By Attys. Robert Reeves & Eric R. Welsh
When a person is ordered deported or removed from the United States by an Immigration Judge, that person generally cannot become a lawful permanent resident unless their Immigration Court case is reopened. An Immigration Court case can only be reopened under limited circumstances, and generally, the request must be made within 30 days of the Judgeâ€™s Order. Under certain circumstances, however, a late request to reopen can be submittedÂ – sometimes months or years after the removal or deportation order is entered – asking the Immigration Judge to reopen the case “sua sponte,” or on the court’s own will.
In general, the Immigration Judges and the Board of Immigration Appeals (“BIA”) will only exercise their power to reopen a case “sua sponte” under exceptional circumstances. The Judges and the BIA have wide discretion to decide when the circumstances are so “exceptional” that the case should be reopened months or years after the Order is entered.
On January 27, 2011, the Ninth Circuit Court of Appeals published an important decision in a case called Mejia-Hernandez v. Holder, holding that when a Judge or the BIA grant or denies a â€œsua sponteâ€ motion, the Ninth Circuit generally cannot review that decision.
Mejia-Hernandez concerned the efforts of an immigrant named Bernardino Mejia-Hernandez to reopen his 1997 immigration court case, which had ended in an order of deportation because Mejia-Hernandez failed to appear at his hearing. An Immigration Judge reopened the case “sua sponte” (that is, on the Judge’s own will) for humanitarian reasons (citing, for example, Mejia-Hernandez’s two U.S. citizen children, his permanent resident wife, and the hardship the family would suffer if the case were not reopened), but the BIA overturned the Immigration Judge’s reopening.
On review, the Ninth Circuit refused to review the BIA’s decision to overturn “sua sponte” reopening. The Ninth Circuit held that it lacked the authority to review the BIA’s decision. The Ninth Circuit declined to follow the U.S. Supreme Court’s lead in a recent 2010 case called Kucana v. Holder. In that case, the Supreme Court held that strong matters of policy favored federal court review of a decision by the BIA to deny a motion to reopen. The Supreme Court found that federal law did not prohibit judicial review; that there was a long-standing tradition of reviewing reopenings of immigration court cases; and that there is a strong separation-of-powers concern against giving the BIA too much power in preventing the federal courts from reviewing the BIA’s decisions.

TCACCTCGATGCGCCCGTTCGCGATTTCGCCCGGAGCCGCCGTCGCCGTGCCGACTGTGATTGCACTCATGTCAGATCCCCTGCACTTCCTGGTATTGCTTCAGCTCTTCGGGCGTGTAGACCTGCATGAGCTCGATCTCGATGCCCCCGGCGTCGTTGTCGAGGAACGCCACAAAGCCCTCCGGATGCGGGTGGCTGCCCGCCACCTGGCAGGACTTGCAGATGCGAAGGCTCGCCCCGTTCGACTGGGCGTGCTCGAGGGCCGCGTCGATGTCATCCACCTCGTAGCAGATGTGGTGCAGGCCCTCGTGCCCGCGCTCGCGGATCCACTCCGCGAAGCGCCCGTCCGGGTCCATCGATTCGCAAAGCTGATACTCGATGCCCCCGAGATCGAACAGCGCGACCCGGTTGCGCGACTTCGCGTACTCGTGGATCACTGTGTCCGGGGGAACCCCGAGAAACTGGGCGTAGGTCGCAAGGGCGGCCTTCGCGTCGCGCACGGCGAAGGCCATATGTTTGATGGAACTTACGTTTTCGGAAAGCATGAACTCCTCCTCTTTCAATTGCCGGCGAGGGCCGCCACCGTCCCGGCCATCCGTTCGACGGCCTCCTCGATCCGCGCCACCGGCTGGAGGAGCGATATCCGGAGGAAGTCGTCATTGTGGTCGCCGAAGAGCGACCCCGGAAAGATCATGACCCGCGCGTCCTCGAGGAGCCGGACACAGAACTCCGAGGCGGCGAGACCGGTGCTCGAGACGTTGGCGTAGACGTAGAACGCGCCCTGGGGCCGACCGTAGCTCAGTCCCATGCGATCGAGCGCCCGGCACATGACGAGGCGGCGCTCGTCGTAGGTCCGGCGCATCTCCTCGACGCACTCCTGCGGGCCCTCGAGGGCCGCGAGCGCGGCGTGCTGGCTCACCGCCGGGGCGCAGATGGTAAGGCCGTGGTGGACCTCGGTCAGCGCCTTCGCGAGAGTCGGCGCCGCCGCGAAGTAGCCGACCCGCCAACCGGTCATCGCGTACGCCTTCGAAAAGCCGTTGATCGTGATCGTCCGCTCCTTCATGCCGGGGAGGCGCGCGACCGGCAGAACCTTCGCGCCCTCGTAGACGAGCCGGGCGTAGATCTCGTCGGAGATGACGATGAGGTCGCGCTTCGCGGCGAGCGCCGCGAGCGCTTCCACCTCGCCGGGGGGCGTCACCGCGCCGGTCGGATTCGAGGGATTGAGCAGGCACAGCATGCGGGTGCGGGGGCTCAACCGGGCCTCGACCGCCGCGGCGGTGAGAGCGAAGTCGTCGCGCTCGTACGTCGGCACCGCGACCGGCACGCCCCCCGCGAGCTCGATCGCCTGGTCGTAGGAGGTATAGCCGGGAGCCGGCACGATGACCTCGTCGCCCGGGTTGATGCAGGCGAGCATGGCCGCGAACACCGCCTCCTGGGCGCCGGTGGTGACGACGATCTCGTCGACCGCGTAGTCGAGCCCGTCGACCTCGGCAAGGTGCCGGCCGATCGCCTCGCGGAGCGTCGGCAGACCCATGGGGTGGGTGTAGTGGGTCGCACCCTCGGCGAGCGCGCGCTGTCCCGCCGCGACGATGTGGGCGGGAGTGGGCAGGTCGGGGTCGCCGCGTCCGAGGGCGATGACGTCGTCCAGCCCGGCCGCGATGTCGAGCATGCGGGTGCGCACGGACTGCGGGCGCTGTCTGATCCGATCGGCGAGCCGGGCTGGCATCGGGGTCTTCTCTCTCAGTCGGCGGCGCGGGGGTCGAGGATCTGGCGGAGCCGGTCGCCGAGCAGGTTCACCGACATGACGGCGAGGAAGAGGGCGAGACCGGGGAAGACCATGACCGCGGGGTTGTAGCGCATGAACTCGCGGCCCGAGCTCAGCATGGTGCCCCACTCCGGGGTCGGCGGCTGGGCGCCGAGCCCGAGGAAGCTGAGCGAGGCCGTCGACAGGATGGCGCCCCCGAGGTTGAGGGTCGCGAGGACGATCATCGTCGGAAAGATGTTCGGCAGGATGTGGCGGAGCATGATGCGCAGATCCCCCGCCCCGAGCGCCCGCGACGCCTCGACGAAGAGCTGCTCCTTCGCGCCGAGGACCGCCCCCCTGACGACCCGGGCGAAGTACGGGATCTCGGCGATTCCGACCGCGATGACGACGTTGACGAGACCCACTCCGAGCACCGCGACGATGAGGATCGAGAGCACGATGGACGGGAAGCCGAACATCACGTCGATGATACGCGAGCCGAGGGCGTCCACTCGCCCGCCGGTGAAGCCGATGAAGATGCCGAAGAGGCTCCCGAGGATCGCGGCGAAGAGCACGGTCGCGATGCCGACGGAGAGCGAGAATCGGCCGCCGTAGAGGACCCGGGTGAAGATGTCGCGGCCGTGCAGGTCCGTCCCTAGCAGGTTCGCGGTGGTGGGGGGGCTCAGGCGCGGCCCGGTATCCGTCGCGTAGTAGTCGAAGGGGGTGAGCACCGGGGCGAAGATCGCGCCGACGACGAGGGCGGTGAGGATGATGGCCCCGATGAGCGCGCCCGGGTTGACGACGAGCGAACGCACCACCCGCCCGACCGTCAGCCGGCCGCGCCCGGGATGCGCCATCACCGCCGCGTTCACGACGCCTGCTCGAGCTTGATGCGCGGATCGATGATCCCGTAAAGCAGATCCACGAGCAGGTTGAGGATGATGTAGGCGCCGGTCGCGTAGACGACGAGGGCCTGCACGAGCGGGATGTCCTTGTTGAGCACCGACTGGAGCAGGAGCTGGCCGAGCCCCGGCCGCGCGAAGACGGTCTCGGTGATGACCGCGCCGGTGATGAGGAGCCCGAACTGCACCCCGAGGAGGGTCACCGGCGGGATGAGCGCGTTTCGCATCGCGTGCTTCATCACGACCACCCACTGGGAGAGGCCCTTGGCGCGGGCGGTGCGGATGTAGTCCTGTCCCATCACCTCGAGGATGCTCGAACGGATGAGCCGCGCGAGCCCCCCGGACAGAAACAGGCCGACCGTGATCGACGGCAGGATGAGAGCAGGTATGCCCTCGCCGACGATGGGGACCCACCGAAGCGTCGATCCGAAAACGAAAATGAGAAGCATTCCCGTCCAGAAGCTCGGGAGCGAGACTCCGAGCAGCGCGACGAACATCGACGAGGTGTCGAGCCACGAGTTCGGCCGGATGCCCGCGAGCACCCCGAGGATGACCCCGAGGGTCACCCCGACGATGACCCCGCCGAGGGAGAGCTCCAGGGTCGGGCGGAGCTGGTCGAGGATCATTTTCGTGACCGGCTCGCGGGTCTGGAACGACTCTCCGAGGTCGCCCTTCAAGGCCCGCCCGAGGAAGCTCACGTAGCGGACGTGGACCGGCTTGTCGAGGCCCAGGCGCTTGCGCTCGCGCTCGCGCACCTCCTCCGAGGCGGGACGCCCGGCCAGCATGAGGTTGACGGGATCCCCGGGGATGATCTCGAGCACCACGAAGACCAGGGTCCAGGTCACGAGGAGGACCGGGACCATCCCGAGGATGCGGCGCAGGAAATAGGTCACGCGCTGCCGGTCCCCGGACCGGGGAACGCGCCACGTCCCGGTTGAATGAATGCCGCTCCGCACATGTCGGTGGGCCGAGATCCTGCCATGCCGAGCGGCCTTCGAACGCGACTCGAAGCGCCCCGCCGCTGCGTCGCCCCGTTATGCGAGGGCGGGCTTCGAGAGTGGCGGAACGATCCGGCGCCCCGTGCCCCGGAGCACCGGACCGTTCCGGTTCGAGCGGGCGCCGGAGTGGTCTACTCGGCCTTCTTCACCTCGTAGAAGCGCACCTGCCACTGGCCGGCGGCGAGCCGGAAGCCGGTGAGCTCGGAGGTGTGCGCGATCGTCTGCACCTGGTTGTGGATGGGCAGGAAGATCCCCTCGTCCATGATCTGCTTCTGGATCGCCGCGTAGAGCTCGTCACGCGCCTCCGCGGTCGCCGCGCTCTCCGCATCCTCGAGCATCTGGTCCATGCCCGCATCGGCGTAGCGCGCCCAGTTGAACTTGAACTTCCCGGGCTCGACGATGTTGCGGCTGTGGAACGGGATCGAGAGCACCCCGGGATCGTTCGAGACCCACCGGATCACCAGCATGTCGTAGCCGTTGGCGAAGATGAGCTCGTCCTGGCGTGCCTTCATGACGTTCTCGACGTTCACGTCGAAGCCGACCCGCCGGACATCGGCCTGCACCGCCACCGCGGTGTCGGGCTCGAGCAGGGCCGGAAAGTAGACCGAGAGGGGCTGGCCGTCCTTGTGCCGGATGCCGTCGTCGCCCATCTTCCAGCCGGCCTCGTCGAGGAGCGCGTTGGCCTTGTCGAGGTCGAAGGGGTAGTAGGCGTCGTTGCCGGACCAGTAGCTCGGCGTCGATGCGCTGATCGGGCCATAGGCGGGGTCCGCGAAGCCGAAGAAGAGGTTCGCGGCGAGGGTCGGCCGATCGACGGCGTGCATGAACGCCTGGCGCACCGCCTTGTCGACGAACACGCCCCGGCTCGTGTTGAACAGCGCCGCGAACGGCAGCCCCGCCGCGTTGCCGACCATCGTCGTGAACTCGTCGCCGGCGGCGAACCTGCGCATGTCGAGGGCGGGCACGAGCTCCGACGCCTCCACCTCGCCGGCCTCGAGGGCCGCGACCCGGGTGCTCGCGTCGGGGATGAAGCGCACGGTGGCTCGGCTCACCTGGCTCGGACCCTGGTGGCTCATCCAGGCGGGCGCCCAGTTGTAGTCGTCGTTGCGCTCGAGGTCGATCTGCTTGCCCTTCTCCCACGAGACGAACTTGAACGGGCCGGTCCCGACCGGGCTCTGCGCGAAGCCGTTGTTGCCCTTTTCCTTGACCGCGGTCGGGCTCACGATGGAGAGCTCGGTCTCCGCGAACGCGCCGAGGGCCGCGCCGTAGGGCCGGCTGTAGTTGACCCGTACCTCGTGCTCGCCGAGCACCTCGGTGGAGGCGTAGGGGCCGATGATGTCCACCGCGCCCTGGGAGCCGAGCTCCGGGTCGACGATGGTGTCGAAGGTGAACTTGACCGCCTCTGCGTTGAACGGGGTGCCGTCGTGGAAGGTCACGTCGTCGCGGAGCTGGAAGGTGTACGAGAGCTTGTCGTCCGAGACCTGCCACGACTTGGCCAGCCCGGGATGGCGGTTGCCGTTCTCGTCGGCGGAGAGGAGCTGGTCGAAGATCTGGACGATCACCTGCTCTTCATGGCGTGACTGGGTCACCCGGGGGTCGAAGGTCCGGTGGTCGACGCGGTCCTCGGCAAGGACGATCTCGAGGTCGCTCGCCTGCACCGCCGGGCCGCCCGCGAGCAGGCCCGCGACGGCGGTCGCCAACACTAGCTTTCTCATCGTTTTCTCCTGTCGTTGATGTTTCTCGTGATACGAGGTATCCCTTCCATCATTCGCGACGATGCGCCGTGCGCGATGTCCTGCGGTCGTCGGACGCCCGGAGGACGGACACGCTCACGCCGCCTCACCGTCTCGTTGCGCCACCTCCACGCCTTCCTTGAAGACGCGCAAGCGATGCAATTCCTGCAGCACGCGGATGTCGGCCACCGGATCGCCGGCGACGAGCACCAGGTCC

In Mejia-Hernandez, the Ninth Circuit found that Kucana did not apply to “sua sponte” motions, and held that it lacked “a sufficiently meaningful standard” by which to review the wide discretion of the Immigration Courts and the BIA to reopen a case sua sponte.
This decision comes as some surprise in the wake of the Supreme Court’s opinion in Kucana. As Judge Zouhary noted in his dissent to Mejia-Hernandez, the BIA should not be permitted to insulate itself from judicial review by declaring its decisions “discretionary,” and the well-reasoned history and policy that the Supreme Court applied in Kucana could easily translate to the context of a “sua sponte” motion.
Nonetheless, despite refusing to review the “sua sponte” decision, the Ninth Circuit did find that the case should be reopened because Mejia-Hernandez suffered from a fraud committed against him by a person posing as an immigration attorney. The court found that the Mejia-Hernandez did not learn that he had been deceived until many years later, and that the time spent innocently believing that he was being helped would not count against him for the purpose of bringing a motion.
The Mejia-Hernandez decision is, therefore, important not just for its holding regarding
“sua sponte” motions to reopen, but because it is also a reminder that in every case, there are many arguments to be made seeking relief. In difficult cases like that of Mejia-Hernandez, every possible avenue must be explored. For this reason, an alien seeking to reopen a prior case or apply for any immigration benefit is well-advised to consult with an experienced and knowledgeable immigration attorney.
Robert L. Reeves, who is board-certified, has been specializing in immigration law for 27 years. He has a national reputation as an immigration rights advocate and has successfully represented more than 18,000 immigrants at the CIS and hundreds more in the United States federal courts. He is licensed to practice law before the U.S Supreme Court, the U.S Court of Appeals for the Ninth Circuit, several U.S. District Courts and California State Courts. Reeves has represented clients in numerous landmark immigration cases that have set new policies regarding CIS action and immigrantsâ€™ rights. His many successes have been published in Interpreter Releases, Immigration Briefings and AILA Monthly, which are nationally recognized immigration periodicals widely read by immigration lawyers, State Department and immigration officials. His cases are also cited in textbooks as a guide to other immigration practitioners. His offices are located in Pasadena, San Francisco, Las Vegas and Makati City. Tel. no.: 1-800-795-8009; e-mail: email@example.com; website: www.rreeves.com.